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Warner Home Video presents
Eyes Wide Shut HD-DVD (1999)

Bill: Victor... the woman lying dead in the morgue... was the woman at the party.
Victor: Yes.
Bill: Well, Victor, maybe I'm missing something here. You called it a fake, a charade. Do you mind telling me what kind of...charade ends with somebody turning up dead?

- Tom Cruise, Sydney Pollack

Review By: Mark Zimmer  
Published: November 15, 2007

Stars: Tom Cruise, Nicole Kidman
Other Stars: Sydney Pollack
Director: Stanley Kubrick

MPAA Rating: Not Rated for (strong sexual content, nudity, langage and some drug-related material)
Run Time: 02h:38m:52s
Release Date: October 23, 2007
UPC: 012569818330
Genre: drama


Style
Grade
Substance
Grade
Image Transfer
Grade
Audio Transfer
Grade
Extras
Grade
A+ AB+A- B+

DVD Review

The DVD Review is by Daniel Hirshleifer.

I have to ask all of you readers a very important question: Is there actually something new to say about Eyes Wide Shut? I've heard every gushing review, every damning review, and everything in between. What is left? I really won't try to convince you that this is a good movie; everyone has a different opinion. So I will just tell you mine:Eyes Wide Shut was the best movie of 1999, a masterpiece that will stand the test of time, and a fine way to end the career of the greatest filmmaker of the 20th century.

With that out of the way, let me tell you why I feel this way. It's true that I'm an avid Kubrick fan, but even I know that not every film he made was a work of genius. Lolita, Spartacus and Full Metal Jacket, among others, had their share of problems. So I am capable of objectively viewing Kubrick's work. And objectively speaking, I think Eyes Wide Shut is a masterpiece. Of course, many people think that masterpieces have to be perfect. This isn't true. Look at Von Stroheim's Greed. It was supposed to be 10 hours long. The current cut is about 2, and the studio cut it. It's considered a masterpiece. Same with Welles' The Magnificent Ambersons. So we really need to stop equating perfection with masterpieces. They can be flawed. And while I have very little to complain about in Eyes Wide Shut, I can think of many people who would have changed one aspect or another, but that doesn't lessen the ability of the film to be a masterwork.

Bill Hartford (Tom Cruise), a doctor, and his wife Alice (Nicole Kidman) go to a party held by Victor Zeigler (Sydney Pollack), one of Bill's patients. There, a Hungarian man hits on Alice, while two models offer Bill sex, but he is soon pulled away to help a woman who is overdosing upstairs. The next night, Bill and Alice get high, and Alice reveals to Bill that on a vacation she saw a naval officer who captivated her so much that she would have given up everything she had, including her marriage and child, just to have sex with him. Bill is heavily put off by this revelation, but before he can respond, he's called away by the family of a patient who has just died. While there, the daughter of Bill's patient proclaims she loves him. Bill escapes and begins a sexual odyssey that haunts him and affects the people he cares about.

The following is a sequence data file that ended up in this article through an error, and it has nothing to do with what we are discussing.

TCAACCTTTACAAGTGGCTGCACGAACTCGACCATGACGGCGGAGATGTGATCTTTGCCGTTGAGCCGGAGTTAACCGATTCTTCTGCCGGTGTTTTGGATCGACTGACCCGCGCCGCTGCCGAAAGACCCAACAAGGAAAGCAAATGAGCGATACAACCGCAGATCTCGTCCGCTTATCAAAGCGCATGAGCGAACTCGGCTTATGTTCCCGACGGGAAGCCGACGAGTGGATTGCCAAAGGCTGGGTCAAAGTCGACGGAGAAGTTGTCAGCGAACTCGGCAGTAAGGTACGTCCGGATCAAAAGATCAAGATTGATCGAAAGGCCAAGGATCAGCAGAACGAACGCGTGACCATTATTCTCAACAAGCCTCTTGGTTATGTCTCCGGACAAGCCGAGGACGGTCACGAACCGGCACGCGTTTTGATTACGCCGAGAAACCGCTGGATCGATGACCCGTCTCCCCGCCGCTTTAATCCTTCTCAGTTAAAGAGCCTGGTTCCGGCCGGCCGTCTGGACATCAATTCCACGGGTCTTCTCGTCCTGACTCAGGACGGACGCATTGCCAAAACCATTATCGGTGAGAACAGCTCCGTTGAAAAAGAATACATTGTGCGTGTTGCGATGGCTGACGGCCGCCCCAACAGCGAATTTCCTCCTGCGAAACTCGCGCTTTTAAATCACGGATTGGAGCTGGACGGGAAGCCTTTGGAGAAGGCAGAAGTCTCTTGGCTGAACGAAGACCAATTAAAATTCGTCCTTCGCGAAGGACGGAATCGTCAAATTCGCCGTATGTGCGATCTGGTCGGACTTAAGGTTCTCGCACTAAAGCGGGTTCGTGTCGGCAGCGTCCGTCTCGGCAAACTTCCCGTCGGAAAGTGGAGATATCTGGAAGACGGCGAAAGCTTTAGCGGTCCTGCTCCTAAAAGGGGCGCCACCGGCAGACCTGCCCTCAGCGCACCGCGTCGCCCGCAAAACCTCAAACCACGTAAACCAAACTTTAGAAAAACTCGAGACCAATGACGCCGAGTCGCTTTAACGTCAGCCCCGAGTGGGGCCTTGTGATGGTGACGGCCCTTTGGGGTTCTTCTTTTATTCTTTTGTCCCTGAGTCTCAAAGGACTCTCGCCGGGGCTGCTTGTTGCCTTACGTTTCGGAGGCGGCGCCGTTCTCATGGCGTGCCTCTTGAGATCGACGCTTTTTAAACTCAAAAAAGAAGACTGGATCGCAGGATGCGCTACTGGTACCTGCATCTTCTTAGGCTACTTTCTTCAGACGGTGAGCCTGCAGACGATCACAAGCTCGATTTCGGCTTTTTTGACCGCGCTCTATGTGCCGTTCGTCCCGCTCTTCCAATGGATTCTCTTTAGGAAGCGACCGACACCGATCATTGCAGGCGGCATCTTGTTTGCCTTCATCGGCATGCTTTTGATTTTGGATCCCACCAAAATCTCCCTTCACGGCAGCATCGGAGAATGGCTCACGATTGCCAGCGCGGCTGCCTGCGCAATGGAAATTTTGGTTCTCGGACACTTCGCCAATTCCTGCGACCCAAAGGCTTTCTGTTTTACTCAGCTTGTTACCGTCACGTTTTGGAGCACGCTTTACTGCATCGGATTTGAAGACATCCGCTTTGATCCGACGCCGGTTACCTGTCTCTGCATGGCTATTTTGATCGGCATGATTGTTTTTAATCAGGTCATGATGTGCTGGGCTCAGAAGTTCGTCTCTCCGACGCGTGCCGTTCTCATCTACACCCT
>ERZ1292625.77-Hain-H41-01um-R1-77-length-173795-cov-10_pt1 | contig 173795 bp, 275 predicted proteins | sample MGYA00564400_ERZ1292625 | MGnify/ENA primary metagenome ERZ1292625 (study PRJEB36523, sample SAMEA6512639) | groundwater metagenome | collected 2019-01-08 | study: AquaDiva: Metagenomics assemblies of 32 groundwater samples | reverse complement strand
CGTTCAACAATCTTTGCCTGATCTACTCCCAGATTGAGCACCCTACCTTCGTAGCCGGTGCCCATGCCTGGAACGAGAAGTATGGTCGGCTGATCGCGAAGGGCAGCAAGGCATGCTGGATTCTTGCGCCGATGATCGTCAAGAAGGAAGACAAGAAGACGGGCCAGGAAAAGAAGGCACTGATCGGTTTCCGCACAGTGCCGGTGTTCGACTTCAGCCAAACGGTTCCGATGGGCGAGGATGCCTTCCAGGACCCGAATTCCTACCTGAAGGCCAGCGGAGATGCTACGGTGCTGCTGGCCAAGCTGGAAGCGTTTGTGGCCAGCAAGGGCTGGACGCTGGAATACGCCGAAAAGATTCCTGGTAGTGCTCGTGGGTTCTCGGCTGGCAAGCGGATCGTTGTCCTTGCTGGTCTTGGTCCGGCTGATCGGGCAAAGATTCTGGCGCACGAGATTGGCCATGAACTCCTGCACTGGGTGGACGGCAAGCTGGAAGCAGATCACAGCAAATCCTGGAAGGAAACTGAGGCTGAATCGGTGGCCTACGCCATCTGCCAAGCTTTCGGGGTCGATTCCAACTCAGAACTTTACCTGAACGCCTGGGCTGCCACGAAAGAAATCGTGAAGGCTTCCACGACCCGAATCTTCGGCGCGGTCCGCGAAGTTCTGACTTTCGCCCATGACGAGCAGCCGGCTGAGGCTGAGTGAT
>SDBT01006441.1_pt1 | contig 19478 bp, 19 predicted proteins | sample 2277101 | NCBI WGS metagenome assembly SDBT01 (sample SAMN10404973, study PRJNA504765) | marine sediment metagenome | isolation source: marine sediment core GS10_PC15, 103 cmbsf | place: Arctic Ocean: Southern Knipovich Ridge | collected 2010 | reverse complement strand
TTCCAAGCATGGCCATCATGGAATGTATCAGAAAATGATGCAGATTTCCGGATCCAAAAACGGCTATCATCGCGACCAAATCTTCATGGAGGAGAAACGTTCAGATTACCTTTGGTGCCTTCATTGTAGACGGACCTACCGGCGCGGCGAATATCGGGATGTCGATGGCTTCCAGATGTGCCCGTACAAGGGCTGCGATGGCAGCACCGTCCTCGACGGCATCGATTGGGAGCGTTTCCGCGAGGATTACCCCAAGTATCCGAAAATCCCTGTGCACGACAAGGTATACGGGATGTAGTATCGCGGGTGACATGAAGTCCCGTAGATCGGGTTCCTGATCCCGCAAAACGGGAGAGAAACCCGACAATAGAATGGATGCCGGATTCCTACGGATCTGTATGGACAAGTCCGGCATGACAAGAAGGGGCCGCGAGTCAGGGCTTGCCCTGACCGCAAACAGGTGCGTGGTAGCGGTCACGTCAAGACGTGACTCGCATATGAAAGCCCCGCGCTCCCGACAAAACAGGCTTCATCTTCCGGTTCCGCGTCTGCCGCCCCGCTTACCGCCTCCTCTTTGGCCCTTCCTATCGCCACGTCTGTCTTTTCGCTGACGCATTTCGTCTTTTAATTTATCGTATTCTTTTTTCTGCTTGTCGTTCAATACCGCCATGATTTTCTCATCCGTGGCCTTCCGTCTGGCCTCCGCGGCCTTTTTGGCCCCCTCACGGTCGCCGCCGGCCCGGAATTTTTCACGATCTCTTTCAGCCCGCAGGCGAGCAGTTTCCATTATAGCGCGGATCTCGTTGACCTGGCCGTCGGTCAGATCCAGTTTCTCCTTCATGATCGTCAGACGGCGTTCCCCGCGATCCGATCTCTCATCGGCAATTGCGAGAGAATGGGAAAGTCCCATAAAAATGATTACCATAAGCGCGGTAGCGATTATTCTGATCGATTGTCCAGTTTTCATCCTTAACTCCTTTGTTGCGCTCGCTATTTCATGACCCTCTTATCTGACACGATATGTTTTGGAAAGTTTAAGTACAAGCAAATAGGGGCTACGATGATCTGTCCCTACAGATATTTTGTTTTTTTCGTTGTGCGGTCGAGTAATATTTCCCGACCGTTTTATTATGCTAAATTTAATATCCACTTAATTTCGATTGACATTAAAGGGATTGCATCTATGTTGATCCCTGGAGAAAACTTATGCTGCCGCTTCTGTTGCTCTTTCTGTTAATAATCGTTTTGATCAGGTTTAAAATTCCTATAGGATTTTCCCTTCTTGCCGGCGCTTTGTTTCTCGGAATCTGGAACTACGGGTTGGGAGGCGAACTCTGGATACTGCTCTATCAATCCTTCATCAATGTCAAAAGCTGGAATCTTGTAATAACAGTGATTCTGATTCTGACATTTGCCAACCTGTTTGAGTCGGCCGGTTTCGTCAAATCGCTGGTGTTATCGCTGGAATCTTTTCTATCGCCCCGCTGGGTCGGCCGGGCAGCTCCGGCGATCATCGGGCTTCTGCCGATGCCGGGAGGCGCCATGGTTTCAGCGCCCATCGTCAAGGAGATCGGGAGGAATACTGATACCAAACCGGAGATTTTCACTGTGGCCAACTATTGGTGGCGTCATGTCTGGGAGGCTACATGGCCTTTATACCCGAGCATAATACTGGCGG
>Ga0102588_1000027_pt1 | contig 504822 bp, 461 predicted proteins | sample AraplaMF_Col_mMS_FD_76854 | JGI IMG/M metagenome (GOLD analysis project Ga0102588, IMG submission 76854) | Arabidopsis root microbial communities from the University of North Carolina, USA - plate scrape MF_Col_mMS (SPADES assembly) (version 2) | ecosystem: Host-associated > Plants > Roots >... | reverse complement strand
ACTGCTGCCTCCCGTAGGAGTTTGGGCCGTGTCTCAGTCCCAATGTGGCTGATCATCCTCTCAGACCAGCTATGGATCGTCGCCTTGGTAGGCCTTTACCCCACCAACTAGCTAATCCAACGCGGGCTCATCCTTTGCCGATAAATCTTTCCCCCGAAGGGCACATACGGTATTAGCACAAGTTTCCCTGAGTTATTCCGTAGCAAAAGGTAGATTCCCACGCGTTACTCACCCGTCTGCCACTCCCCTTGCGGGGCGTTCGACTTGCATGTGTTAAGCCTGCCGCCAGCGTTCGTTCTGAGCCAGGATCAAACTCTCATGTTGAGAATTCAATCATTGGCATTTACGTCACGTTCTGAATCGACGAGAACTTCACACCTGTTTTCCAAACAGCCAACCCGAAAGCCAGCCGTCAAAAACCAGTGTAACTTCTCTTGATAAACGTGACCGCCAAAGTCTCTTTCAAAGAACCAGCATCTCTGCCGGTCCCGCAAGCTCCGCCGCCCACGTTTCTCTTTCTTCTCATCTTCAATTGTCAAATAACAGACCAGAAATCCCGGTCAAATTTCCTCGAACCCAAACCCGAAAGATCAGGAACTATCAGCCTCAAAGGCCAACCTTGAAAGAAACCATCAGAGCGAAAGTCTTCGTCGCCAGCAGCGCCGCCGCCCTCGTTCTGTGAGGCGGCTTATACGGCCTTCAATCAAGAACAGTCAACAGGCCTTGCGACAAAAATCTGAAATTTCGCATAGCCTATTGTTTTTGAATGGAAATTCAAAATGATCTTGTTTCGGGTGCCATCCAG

Eyes Wide Shut is based on a novella by Arthur Schnitzler entitled Traumnovelle (Dream Story). While, as in the original story, the film deals with themes of marriage, infidelity, loyalty, and sexuality, its main theme is dreams, and their power. Some people have theorized that the majority of the film is a dream that Bill is having. While there are many details that point to the film being a dream (the mask appearing on the pillow, the backwards vocals in the ceremony before the orgy, Alice's reactions at the end, and more), it actually does not matter if any of the movie is a dream, because for Bill, dreams contain enough reality to be taken as seriously as waking actions.

Another reason people might think the movie is a dream is the atmosphere. Lights shine with an unearthly glow, and since the film takes place during the Christmas season, reds appear again and again, culminating in the red robes of the magistrate in the orgy scene (the character is actually called Red Cloak). In other scenes, most noticeably when Alice is telling her dream to Bill, blues predominate, almost looking like something out of a Dario Argento film. Kubrick gives the film a high contrast look, which makes certain objects and colors stand out in ways they do not normally; this way he can emphasize certain things without using distracting zooms on a particular object. These items become emphasized in our subconsciousness (which is where dreams originate). This technique works marvelously for placing symbols within the frame for the viewer notice, without appointing a big signpost to each symbol. Therefore, although the symbolism is subtle, the audience does register it. In fact, I'd say that Eyes Wide Shut is Kubrick's most subtle film. Every time I see the movie I always find something new. For example, the last time I saw it I noticed a slight camera zoom in the scene where Bill confronts Zeigler: Bill is sitting on the couch, and he hands Zeigler a newspaper article. The camera zooms in ever so slightly, almost as if Kubrick himself was waiting for Zeigler's response. Once he responds and moves away, the camera zooms back out to its original position. It's a tiny movement, and something that had escaped my notice.